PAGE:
What is redundancy?

Redundancy occurs when your job is no longer needed, usually because:

  • Your employer needs to reduce their workforce
  • The business or site is closing down
  • There is no longer a need for your specific job or skill.

It is not a redundancy if:

  • You have been told you are being sacked, either for not doing your job well enough, or because of something you did wrong
  • Your employer immediately hires somebody else to do the same job in the same location.

If you are made redundant because of workforce cuts, and another existing employee takes over your job, it still counts as redundancy as long as there is a genuine reduction in the number of jobs overall.

It also counts as redundancy if your employer makes you redundant while hiring people to do the same job in another location – unless it was in your contract that you could move and do the job in the new location.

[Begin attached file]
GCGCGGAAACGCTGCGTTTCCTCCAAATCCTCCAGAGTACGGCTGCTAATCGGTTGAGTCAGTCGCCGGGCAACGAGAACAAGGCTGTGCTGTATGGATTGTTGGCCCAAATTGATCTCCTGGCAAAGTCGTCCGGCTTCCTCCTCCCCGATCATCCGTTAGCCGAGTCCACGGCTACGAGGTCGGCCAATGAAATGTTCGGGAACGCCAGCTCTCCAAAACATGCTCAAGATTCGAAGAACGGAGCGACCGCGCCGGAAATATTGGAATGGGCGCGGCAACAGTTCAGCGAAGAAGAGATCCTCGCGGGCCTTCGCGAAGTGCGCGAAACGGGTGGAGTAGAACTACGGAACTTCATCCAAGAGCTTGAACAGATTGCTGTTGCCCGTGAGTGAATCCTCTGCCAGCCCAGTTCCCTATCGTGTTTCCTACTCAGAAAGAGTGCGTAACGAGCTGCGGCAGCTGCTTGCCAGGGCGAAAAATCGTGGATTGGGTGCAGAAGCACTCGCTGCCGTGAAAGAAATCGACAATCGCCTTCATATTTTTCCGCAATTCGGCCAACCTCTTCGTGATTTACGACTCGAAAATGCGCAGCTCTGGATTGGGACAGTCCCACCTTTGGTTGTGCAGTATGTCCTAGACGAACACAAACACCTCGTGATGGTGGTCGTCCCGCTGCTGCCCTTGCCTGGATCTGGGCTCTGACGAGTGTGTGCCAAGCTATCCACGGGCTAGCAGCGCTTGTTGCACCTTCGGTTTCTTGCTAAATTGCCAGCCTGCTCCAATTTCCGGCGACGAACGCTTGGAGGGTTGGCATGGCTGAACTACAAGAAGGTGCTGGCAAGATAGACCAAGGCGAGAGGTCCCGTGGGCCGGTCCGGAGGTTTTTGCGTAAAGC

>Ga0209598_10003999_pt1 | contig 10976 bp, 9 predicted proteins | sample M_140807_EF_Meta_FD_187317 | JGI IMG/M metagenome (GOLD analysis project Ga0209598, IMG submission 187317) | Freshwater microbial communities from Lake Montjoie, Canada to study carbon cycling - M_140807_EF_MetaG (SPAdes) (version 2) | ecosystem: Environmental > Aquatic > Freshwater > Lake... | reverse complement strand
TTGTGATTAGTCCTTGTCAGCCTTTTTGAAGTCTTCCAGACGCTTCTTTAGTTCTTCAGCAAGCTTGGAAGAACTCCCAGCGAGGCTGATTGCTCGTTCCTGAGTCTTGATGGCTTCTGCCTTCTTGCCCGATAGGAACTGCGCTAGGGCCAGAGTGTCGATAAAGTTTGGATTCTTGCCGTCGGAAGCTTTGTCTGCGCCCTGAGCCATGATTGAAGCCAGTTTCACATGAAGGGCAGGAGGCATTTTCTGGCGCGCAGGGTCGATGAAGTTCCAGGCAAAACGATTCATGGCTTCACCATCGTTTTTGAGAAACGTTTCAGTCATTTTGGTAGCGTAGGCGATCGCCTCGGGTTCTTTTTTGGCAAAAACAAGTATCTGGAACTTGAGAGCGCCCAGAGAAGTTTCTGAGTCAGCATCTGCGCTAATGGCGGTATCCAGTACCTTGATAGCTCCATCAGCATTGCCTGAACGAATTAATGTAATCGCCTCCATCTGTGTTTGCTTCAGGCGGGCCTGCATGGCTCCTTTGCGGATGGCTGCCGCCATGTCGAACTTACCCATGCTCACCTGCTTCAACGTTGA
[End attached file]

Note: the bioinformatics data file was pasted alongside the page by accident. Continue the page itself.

I’m being offered an alternative job instead of redundancy. Should I take it?

This is difficult, because the job may or may not be suitable for you. However, if you turn it down it can mean that you are not legally redundant. Some unscrupulous employers are using this rule as a means of avoiding paying redundancy settlements, so you need to take expert advice. Read more on the Trades Union Congress website.